C Structure multiple files

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C Structure multiple files

Postby Crispy » Wed Oct 31, 2012 12:58 pm

Hi,

I have been playing around a little bit with C but have come across a problem which I can't seem to get my head around. I have a main file which contains a structure:

main.c
Code: Select all
#include <stdio.h>
#include <stdlib.h>

#include "test.h"

struct test
{
  int t1;
  int t2;
};

static struct test t;

int main( int argc, char **argv )
{
  int err = 0;
  t.t1 = 0;
  t.t2 = 0;

  err = test_struct_fnc( &t );

  printf("t.t1 = %d\n", t.t1);
  printf("t.t2 = %d\n", t.t2);

  return 0;
}


It includes the file test.h which simply contains a function prototype:

test.h
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int test_struct_fnc( struct test *t__i );


This function is then found in test.c:

test.c
Code: Select all

int test_struct_fnc( struct test *t__i )
{
  t__i->t1 = 10;
  t__i->t2 = 100;
}


which simply changes the values of t1 and t2 to 10 and 100 respectively. However, when I compile:

Code: Select all
gcc -g -c test.c
gcc -g -c main.c
gcc -g -o test.exe test.o main.o


I get an error from test.c saying:

Code: Select all
test.c:1: warning: ‘struct test’ declared inside parameter list
test.c:1: warning: its scope is only this definition or declaration, which is probably not what you want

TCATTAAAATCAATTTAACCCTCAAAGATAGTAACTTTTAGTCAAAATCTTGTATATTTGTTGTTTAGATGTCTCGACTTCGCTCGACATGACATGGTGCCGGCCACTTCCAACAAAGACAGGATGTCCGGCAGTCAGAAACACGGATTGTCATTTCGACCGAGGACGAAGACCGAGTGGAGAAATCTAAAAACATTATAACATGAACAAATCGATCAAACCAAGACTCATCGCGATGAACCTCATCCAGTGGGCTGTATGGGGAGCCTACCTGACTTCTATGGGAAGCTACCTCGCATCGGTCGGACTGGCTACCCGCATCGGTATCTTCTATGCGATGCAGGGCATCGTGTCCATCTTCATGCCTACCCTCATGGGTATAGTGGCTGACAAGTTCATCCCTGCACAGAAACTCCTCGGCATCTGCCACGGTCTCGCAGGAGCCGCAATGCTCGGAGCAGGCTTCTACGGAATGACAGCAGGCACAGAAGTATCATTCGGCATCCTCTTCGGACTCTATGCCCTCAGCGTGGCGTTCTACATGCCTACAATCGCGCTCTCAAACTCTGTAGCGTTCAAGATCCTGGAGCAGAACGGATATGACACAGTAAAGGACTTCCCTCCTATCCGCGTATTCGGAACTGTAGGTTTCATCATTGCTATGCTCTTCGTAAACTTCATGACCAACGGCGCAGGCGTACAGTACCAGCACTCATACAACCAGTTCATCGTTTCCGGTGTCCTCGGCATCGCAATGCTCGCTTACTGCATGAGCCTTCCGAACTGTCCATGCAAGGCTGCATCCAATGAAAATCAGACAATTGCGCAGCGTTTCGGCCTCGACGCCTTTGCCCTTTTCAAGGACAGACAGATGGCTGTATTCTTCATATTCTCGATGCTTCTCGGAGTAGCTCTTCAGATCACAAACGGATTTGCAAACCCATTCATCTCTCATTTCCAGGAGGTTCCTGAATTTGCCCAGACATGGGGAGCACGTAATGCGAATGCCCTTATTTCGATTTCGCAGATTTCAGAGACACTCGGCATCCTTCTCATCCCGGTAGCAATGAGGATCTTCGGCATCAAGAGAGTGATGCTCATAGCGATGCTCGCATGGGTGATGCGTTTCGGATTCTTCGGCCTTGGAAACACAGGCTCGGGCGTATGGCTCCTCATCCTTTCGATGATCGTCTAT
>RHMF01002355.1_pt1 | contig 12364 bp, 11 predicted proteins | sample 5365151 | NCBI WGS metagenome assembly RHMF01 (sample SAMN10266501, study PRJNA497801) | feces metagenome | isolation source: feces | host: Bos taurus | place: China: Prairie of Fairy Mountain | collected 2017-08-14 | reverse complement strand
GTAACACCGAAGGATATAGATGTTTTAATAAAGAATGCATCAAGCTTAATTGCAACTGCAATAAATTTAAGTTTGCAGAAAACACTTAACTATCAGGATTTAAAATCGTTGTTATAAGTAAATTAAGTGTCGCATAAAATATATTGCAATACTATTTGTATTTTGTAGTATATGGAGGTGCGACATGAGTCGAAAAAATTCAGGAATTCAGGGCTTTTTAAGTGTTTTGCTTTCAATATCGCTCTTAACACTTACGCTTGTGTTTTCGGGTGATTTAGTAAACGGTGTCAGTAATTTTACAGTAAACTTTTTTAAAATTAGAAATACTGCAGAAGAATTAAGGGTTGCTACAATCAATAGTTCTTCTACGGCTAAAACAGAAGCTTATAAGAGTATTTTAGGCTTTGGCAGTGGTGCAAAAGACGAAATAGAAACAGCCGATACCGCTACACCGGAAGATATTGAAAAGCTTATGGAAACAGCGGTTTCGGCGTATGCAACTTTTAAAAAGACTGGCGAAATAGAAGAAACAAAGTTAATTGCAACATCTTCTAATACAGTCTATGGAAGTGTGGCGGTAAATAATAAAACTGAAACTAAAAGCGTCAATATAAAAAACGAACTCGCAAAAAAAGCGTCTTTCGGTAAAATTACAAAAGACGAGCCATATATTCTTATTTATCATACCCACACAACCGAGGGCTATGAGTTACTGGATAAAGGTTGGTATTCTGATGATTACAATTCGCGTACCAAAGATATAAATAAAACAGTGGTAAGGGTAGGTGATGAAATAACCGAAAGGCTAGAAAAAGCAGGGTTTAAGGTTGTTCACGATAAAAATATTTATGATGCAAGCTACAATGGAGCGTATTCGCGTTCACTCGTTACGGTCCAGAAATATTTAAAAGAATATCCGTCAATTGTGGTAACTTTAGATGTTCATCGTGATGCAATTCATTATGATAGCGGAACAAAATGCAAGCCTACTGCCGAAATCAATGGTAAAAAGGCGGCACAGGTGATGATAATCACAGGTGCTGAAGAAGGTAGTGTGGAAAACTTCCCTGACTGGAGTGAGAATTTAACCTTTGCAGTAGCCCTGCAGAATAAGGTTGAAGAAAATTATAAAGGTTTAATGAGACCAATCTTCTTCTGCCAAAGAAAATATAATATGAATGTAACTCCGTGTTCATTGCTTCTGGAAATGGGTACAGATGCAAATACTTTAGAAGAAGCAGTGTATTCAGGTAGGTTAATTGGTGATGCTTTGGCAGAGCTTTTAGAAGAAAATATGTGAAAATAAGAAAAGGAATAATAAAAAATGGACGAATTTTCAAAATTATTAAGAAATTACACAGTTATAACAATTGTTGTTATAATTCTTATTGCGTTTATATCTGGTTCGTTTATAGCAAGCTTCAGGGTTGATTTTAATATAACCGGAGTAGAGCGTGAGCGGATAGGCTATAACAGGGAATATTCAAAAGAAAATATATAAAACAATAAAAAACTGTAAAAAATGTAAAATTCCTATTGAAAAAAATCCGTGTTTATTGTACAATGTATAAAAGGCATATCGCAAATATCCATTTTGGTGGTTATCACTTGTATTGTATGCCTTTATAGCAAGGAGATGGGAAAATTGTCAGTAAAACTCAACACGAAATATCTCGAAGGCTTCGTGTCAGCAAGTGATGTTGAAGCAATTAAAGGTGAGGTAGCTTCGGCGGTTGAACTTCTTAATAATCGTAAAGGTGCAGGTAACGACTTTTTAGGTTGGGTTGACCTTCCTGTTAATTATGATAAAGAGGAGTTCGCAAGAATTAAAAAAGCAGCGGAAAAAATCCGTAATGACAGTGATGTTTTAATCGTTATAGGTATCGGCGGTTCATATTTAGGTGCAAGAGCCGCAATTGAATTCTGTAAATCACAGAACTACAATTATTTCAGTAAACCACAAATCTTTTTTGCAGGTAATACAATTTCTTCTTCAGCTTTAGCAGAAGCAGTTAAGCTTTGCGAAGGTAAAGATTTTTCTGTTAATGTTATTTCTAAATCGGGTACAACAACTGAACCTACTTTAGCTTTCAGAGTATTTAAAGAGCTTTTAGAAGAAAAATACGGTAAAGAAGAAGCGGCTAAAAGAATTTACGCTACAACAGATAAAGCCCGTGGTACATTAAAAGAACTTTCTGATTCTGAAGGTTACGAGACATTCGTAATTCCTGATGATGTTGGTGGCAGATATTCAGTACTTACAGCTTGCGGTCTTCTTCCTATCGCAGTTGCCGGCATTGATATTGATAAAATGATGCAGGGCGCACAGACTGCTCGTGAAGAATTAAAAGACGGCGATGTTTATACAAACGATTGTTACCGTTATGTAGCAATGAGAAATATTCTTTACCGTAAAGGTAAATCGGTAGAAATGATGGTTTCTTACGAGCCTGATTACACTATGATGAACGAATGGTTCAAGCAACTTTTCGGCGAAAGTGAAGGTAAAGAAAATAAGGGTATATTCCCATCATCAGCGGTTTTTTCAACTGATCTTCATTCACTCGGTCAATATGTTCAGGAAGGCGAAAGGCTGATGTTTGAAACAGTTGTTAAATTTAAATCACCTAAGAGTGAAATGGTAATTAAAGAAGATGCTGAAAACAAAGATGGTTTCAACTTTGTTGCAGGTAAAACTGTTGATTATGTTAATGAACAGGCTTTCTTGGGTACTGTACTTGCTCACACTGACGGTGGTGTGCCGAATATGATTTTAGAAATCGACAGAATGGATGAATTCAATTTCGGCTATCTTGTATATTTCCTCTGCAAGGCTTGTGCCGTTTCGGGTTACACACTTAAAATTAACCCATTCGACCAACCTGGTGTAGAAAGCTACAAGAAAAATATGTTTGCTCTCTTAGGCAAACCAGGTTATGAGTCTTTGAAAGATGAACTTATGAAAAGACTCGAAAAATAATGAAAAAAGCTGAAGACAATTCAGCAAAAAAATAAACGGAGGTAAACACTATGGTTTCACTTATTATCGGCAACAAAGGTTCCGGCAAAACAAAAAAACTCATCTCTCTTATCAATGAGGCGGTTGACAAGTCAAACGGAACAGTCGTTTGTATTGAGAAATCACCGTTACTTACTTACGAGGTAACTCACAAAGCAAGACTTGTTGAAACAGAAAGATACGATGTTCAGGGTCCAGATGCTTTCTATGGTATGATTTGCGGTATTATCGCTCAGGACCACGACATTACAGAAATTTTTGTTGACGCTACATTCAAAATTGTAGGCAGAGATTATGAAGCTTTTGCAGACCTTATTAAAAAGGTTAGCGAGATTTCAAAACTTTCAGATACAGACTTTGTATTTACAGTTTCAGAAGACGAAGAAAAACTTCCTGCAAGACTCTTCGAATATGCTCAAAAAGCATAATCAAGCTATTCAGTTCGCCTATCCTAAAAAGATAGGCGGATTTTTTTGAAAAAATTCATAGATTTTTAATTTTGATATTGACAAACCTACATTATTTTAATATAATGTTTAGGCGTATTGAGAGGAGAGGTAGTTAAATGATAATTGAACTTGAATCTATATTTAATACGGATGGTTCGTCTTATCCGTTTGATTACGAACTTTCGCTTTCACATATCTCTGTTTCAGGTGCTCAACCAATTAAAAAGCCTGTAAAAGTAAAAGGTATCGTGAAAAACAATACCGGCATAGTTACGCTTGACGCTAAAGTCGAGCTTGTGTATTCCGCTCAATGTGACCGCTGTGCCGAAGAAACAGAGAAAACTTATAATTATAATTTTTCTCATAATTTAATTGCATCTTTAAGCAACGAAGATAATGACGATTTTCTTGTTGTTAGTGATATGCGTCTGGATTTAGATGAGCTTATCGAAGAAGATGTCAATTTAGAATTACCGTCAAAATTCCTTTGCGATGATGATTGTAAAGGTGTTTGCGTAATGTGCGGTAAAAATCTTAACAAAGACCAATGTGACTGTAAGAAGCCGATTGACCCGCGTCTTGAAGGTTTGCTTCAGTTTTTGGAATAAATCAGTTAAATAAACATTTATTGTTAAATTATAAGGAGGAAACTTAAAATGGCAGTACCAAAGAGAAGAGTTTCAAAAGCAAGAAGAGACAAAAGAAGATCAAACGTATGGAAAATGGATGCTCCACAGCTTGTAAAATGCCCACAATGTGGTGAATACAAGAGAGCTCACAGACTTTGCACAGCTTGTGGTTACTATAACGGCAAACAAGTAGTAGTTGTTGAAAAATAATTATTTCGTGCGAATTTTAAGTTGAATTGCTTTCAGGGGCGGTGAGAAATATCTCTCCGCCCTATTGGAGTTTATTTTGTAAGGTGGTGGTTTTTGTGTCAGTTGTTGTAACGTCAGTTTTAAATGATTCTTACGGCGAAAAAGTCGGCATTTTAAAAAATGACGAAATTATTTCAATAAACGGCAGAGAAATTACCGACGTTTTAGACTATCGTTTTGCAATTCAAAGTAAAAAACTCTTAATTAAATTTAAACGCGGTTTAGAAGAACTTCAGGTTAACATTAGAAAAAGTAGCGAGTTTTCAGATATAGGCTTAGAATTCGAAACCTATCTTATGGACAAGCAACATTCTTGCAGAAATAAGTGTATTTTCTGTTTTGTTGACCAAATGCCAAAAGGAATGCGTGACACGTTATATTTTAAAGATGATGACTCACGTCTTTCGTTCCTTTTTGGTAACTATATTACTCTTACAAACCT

test.c: In function ‘test_struct_fnc’:
test.c:3: error: dereferencing pointer to incomplete type
test.c:4: error: dereferencing pointer to incomplete type


I think this is because the structure test is declared in main not in test.c. However declaring the structure to be external - extern struct test; - in test.h doesn't work it still gives the same error.

I thought that perhaps changing struct test to typedef struct test would help, however I can't figure out how to share the type definition across the multiple files? I tried

Code: Select all
 extern typedef test;


In the header file test.h however that gave an error saying it expected a ) before * token in test.c - which makes no sense to me. I just can't figure out what I'm supposed to do here so any help would be greatly appreciated.

Thanks in advance,
Chris
Crispy
 
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Postby Crispy » Wed Oct 31, 2012 3:30 pm

I figured out a way around it, place all typedefs in a header file then include that header file in anything that requires those typedefs. For example:

typedefs.h
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#ifndef TEST_H_FILE
#define TEST_H_FILE

typedef struct testy
{
  int t1;
  int t2;
} test;

#endif


The #ifndef directive is to prevent multiple definition as the file will be included in lots of different source files. I am curious as to whether there is another way to do it, anyone have any ideas?

Thanks,
Chris
Crispy
 
Posts: 57
Joined: Mon May 31, 2010 6:35 pm

Re: C Structure multiple files

Postby CJLL » Sun Nov 11, 2012 5:09 pm

Crispy wrote:Hi,

Code: Select all
int test_struct_fnc( struct test *t__i )



The keyword struct tells the compiler that you are defining a new data type, and shouldn't be used in a function parameter list. :roll:
--
The reward for self love is sticky hands